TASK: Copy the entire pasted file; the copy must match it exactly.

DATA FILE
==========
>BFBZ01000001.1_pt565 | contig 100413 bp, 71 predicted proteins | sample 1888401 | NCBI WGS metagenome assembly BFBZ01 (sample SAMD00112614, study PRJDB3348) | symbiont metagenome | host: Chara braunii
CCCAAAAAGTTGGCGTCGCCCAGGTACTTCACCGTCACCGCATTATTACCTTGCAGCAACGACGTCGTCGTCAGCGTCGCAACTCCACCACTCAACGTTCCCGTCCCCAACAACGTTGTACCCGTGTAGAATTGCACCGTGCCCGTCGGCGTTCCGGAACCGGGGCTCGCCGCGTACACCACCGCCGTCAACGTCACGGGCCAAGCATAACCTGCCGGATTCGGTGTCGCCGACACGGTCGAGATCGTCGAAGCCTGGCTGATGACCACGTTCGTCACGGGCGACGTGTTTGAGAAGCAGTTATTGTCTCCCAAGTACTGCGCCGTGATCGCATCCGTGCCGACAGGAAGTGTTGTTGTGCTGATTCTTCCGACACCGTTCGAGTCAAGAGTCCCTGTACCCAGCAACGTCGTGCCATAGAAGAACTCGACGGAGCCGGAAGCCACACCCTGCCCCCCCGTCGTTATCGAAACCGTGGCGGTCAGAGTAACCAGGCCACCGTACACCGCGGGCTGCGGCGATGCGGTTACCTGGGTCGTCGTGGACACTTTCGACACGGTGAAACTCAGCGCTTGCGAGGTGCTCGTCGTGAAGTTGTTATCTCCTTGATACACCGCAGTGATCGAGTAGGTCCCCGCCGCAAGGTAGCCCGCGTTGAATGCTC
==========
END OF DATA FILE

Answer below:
>BFBZ01000001.1_pt565 | contig 100413 bp, 71 predicted proteins | sample 1888401 | NCBI WGS metagenome assembly BFBZ01 (sample SAMD00112614, study PRJDB3348) | symbiont metagenome | host: Chara braunii
CCCAAAAAGTTGGCGTCGCCCAGGTACTTCACCGTCACCGCATTATTACCTTGCAGCAACGACGTCGTCGTCAGCGTCGCAACTCCACCACTCAACGTTCCCGTCCCCAACAACGTTGTACCCGTGTAGAATTGCACCGTGCCCGTCGGCGTTCCGGAACCGGGGCTCGCCGCGTACACCACCGCCGTCAACGTCACGGGCCAAGCATAACCTGCCGGATTCGGTGTCGCCGACACGGTCGAGATCGTCGAAGCCTGGCTGATGACCACGTTCGTCACGGGCGACGTGTTTGAGAAGCAGTTATTGTCTCCCAAGTACTGCGCCGTGATCGCATCCGTGCCGACAGGAAGTGTTGTTGTGCTGATTCTTCCGACACCGTTCGAGTCAAGAGTCCCTGTACCCAGCAACGTCGTGCCATAGAAGAACTCGACGGAGCCGGAAGCCACACCCTGCCCCCCCGTCGTTATCGAAACCGTGGCGGTCAGAGTAACCAGGCCACCGTACACCGCGGGCTGCGGCGATGCGGTTACCTGGGTCGTCGTGGACACTTTCGACACGGTGAAACTCAGCGCTTGCGAGGTGCTCGTCGTGAAGTTGTTATCTCCTTGATACACCGCAGTGATCGAGTAGGTCCCCGCCGCAAGGTAGCCCGCGTTGAATGCTC